Like DU, Kline said the TRCP, too, is concerned with the lack of reconnect between conservation compliance and crop insurance. He predicts a “drainage free-for-all” should the provision not be included in final bill language.

Locally, the Minnesota Farmers Union produced a press statement in opposition of splitting the farm bill, just before the bill was split and passed.

“There is absolutely no upside for farmers to have a split farm bill,” Doug Peterson, president of the MFU, said in the release.

A number of other ag organizations, however, supported the bill, according to the Sustainable Agriculture Coalition.

Minnesota’s Collin Peterson, the ranking Democrat on the House Ag Committee, has been an outspoken critic of the House-passed farm bill, for a couple reasons, as mentioned on the House floor prior to passage last week.

Peterson said splitting the bill jeopardizes its chances for passage. Also, he said, “ … repealing permanent law all but ensures that we will never write a farm bill again.”

What happens next is anyone’s guess. Currently, Congress has only about 20 working days left before the end of the fiscal year, Sept. 30, which also signals the expiration of the current farm bill.

Earlier this week on AgriTalk, Peterson reiterated a message he shared on the House floor, that splitting the bill could be a barrier to eventual passage.

“I don’t see a clear path to resolution here that’s gonna get a bill signed by the president,” Peterson told host Mike Adams.

On the floor last week, Peterson stated: “There has been no assurance from the Republican leadership that passing this bill will allow us to begin to conference with the Senate in a timely matter.”

On the Hill, there were differing versions about how to proceed. Officials from the House Ag Committee said the House version could be “conferenced” with the Senate version that includes food stamps. But questions lingered whether a conference committee could produce a product palatable for House Republicans adamant about cuts in the food stamp program.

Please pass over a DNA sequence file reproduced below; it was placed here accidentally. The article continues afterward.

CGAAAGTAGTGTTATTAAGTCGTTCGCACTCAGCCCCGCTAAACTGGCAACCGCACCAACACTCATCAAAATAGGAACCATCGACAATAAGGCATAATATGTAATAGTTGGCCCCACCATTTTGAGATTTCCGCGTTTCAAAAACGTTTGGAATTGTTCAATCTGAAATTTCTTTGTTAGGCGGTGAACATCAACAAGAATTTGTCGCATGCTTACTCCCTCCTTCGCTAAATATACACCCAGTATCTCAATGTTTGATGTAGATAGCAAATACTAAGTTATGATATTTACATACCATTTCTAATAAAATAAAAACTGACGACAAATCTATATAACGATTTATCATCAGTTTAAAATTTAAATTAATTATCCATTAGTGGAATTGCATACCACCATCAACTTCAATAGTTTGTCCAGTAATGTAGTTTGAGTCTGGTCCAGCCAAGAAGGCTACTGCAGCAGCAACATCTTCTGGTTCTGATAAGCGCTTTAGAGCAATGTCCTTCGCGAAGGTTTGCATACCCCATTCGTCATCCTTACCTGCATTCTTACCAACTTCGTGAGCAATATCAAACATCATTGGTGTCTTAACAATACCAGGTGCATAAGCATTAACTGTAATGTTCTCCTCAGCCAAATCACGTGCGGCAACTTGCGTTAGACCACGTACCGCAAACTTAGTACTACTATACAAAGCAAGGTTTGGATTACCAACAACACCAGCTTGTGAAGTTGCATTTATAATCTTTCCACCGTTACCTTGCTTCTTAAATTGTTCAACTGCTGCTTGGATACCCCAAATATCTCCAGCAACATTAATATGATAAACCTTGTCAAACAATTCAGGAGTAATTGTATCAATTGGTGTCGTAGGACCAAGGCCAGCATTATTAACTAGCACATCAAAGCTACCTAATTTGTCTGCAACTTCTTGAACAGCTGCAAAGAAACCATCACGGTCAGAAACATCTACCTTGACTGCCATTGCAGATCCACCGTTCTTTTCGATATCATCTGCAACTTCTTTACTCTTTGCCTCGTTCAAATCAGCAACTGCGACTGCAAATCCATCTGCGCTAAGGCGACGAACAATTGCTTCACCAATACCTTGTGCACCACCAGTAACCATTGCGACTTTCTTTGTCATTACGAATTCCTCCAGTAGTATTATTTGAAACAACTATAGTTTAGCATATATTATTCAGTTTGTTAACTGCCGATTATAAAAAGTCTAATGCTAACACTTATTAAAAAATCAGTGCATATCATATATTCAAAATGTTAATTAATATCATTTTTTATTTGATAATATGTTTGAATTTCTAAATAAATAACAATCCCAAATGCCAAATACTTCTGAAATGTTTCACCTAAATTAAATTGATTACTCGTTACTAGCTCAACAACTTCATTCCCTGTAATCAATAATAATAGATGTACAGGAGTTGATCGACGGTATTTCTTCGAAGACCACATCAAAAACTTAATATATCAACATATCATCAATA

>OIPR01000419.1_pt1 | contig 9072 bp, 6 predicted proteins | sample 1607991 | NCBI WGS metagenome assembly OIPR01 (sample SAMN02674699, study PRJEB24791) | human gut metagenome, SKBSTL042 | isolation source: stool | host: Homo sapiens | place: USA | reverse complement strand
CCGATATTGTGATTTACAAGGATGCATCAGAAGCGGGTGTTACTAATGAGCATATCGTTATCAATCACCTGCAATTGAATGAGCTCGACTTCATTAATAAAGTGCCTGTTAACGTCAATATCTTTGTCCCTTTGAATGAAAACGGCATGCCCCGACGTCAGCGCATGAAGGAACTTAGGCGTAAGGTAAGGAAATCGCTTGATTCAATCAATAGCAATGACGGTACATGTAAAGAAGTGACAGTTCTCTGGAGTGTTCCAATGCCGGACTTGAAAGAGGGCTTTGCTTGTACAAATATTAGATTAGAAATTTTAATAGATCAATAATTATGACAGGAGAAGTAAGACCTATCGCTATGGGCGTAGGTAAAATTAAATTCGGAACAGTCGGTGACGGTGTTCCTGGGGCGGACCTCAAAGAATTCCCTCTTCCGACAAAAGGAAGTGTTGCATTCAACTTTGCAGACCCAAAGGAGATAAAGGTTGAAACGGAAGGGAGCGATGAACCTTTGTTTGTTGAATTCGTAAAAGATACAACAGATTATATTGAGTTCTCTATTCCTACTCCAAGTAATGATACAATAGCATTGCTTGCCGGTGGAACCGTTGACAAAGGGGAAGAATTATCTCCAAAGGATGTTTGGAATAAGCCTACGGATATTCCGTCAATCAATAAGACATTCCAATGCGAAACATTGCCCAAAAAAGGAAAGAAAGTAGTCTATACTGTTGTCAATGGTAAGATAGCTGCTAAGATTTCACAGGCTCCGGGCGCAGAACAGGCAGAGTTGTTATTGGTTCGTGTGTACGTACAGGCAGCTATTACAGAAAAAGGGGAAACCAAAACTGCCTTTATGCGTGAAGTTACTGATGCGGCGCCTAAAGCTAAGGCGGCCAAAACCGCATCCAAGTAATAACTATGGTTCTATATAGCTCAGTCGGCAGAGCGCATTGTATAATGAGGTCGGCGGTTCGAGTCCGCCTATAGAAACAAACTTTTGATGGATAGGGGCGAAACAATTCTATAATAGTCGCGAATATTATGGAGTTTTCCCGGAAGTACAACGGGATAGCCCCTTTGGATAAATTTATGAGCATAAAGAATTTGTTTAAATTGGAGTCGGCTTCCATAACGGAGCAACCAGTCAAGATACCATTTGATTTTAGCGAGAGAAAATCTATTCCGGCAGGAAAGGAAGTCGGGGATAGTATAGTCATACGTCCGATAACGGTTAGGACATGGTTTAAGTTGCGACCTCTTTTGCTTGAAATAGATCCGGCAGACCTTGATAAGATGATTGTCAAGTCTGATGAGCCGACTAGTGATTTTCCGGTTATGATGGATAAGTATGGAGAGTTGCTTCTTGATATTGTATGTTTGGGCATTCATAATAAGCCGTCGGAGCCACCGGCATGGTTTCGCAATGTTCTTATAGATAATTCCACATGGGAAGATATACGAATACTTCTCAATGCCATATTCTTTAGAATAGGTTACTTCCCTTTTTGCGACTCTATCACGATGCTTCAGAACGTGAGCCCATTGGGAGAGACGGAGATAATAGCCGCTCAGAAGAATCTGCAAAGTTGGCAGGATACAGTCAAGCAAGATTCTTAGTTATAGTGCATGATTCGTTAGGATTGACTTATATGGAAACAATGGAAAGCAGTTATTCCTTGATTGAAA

Some House leaders, too, said they wished to pass a bill addressing the nutrition title, which could be included in conference committee discussions.

Peterson warned on the House floor that passing a split bill could result in no farm bill at all.

If that were the case, another extension of the farm bill, similar to last year, is possible. That’s something that worries groups like the TRCP, and Steve Kline.

Programs like the Grassland Reserve Program and the Wetlands Reserve Program, which don’t have baseline funding, could eventually dry up.

Those programs, and others, would “basically cease to exist,” Kline said, unless they were singled out and funded in a farm bill extension bill.

Even now, Kline said, federal officials from the Natural Resources Conservation Service who administer the program are taking a cautious approach in promoting the program and taking landowners aboard, as uncertainty about future funding looms.

Conservation groups view more favorably the Senate farm bill, which includes re-coupling of conservation compliance with crop insurance, a nationwide sodsaver provision, and other measures.

However, the Senate bill cuts the food stamp program by just a half-percent. The dissected food stamp section of the House farm bill would’ve cut about 3 percent from the program, with some

Republicans saying even greater cuts should be made.

In its entirety, the farm bill would cost taxpayers about $100 billion annually.